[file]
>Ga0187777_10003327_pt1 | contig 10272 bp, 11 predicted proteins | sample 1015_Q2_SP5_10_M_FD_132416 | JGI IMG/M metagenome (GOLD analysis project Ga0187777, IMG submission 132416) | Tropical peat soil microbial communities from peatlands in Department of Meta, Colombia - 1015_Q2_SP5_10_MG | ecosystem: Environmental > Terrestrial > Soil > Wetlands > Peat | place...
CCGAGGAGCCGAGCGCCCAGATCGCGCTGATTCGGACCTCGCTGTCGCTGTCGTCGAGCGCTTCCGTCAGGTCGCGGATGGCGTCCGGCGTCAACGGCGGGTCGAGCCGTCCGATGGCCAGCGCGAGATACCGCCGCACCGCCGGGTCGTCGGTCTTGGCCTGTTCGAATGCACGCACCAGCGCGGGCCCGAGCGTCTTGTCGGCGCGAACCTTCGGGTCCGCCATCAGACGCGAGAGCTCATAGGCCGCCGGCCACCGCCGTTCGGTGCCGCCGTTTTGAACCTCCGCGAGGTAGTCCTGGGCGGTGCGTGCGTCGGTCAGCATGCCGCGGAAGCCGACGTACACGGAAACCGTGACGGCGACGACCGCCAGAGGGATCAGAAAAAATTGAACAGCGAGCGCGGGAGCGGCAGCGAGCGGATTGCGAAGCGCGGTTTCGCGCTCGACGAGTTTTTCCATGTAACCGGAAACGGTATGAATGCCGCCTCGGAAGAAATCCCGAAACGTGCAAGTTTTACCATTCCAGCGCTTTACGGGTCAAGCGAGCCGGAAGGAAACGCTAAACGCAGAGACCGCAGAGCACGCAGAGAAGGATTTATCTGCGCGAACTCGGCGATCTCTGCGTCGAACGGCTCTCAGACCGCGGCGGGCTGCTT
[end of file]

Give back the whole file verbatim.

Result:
>Ga0187777_10003327_pt1 | contig 10272 bp, 11 predicted proteins | sample 1015_Q2_SP5_10_M_FD_132416 | JGI IMG/M metagenome (GOLD analysis project Ga0187777, IMG submission 132416) | Tropical peat soil microbial communities from peatlands in Department of Meta, Colombia - 1015_Q2_SP5_10_MG | ecosystem: Environmental > Terrestrial > Soil > Wetlands > Peat | place...
CCGAGGAGCCGAGCGCCCAGATCGCGCTGATTCGGACCTCGCTGTCGCTGTCGTCGAGCGCTTCCGTCAGGTCGCGGATGGCGTCCGGCGTCAACGGCGGGTCGAGCCGTCCGATGGCCAGCGCGAGATACCGCCGCACCGCCGGGTCGTCGGTCTTGGCCTGTTCGAATGCACGCACCAGCGCGGGCCCGAGCGTCTTGTCGGCGCGAACCTTCGGGTCCGCCATCAGACGCGAGAGCTCATAGGCCGCCGGCCACCGCCGTTCGGTGCCGCCGTTTTGAACCTCCGCGAGGTAGTCCTGGGCGGTGCGTGCGTCGGTCAGCATGCCGCGGAAGCCGACGTACACGGAAACCGTGACGGCGACGACCGCCAGAGGGATCAGAAAAAATTGAACAGCGAGCGCGGGAGCGGCAGCGAGCGGATTGCGAAGCGCGGTTTCGCGCTCGACGAGTTTTTCCATGTAACCGGAAACGGTATGAATGCCGCCTCGGAAGAAATCCCGAAACGTGCAAGTTTTACCATTCCAGCGCTTTACGGGTCAAGCGAGCCGGAAGGAAACGCTAAACGCAGAGACCGCAGAGCACGCAGAGAAGGATTTATCTGCGCGAACTCGGCGATCTCTGCGTCGAACGGCTCTCAGACCGCGGCGGGCTGCTT